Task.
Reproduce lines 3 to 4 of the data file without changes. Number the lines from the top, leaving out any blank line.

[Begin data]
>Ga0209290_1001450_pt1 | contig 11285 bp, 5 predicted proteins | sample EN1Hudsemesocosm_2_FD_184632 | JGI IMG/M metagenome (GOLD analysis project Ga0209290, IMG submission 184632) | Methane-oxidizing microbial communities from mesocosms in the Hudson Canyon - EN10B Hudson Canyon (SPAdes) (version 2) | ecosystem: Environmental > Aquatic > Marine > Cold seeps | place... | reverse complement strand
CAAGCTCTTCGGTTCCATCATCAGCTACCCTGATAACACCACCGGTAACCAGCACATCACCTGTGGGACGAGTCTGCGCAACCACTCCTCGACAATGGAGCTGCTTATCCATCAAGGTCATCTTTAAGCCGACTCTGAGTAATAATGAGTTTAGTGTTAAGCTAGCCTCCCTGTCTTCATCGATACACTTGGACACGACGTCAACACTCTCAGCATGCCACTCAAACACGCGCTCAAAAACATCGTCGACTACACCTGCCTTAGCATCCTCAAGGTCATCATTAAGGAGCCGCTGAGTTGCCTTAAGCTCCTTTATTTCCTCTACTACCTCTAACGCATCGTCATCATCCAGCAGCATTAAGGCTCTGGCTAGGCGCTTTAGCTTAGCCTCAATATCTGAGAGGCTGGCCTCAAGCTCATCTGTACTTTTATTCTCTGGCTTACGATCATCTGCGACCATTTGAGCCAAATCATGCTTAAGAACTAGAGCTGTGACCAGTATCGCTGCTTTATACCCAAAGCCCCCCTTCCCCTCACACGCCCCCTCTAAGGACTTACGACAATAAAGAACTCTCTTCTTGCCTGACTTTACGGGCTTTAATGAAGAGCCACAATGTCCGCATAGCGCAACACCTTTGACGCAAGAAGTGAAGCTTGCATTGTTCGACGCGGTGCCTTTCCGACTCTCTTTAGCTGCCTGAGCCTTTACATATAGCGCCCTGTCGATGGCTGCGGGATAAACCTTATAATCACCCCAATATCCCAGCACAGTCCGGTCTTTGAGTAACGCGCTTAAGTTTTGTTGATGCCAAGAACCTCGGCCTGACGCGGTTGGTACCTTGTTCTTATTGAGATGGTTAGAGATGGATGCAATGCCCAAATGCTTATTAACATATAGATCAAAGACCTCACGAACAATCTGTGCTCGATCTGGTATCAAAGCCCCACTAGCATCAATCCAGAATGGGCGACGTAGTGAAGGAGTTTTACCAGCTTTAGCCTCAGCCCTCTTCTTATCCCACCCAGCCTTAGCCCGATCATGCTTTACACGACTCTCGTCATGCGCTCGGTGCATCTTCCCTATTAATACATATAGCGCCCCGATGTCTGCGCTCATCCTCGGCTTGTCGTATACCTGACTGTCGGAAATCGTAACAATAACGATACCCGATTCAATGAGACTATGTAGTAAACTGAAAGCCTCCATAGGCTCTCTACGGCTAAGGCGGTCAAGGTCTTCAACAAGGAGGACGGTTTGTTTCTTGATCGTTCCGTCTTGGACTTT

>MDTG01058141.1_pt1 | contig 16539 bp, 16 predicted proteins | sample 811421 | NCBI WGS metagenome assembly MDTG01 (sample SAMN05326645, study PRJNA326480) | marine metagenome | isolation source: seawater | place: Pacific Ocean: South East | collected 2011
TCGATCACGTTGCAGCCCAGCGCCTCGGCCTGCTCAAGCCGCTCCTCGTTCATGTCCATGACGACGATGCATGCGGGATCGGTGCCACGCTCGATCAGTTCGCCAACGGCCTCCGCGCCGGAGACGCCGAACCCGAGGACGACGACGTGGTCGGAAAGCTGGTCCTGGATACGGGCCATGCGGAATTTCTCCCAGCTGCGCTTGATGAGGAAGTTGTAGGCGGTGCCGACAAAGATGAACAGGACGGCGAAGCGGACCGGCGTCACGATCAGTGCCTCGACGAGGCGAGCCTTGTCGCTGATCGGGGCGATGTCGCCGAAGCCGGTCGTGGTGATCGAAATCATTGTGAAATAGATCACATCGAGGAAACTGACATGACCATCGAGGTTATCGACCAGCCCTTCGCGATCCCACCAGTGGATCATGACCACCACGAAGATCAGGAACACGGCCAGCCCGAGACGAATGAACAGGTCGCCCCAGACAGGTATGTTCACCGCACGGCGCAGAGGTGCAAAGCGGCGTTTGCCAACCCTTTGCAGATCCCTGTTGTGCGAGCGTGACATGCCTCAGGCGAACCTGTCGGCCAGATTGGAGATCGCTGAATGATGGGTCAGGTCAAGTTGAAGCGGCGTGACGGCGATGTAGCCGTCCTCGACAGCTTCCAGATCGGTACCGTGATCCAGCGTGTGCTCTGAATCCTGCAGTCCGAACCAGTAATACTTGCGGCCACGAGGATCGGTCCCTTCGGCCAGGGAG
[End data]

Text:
>MDTG01058141.1_pt1 | contig 16539 bp, 16 predicted proteins | sample 811421 | NCBI WGS metagenome assembly MDTG01 (sample SAMN05326645, study PRJNA326480) | marine metagenome | isolation source: seawater | place: Pacific Ocean: South East | collected 2011
TCGATCACGTTGCAGCCCAGCGCCTCGGCCTGCTCAAGCCGCTCCTCGTTCATGTCCATGACGACGATGCATGCGGGATCGGTGCCACGCTCGATCAGTTCGCCAACGGCCTCCGCGCCGGAGACGCCGAACCCGAGGACGACGACGTGGTCGGAAAGCTGGTCCTGGATACGGGCCATGCGGAATTTCTCCCAGCTGCGCTTGATGAGGAAGTTGTAGGCGGTGCCGACAAAGATGAACAGGACGGCGAAGCGGACCGGCGTCACGATCAGTGCCTCGACGAGGCGAGCCTTGTCGCTGATCGGGGCGATGTCGCCGAAGCCGGTCGTGGTGATCGAAATCATTGTGAAATAGATCACATCGAGGAAACTGACATGACCATCGAGGTTATCGACCAGCCCTTCGCGATCCCACCAGTGGATCATGACCACCACGAAGATCAGGAACACGGCCAGCCCGAGACGAATGAACAGGTCGCCCCAGACAGGTATGTTCACCGCACGGCGCAGAGGTGCAAAGCGGCGTTTGCCAACCCTTTGCAGATCCCTGTTGTGCGAGCGTGACATGCCTCAGGCGAACCTGTCGGCCAGATTGGAGATCGCTGAATGATGGGTCAGGTCAAGTTGAAGCGGCGTGACGGCGATGTAGCCGTCCTCGACAGCTTCCAGATCGGTACCGTGATCCAGCGTGTGCTCTGAATCCTGCAGTCCGAACCAGTAATACTTGCGGCCACGAGGATCGGTCCCTTCGGCCAGGGAG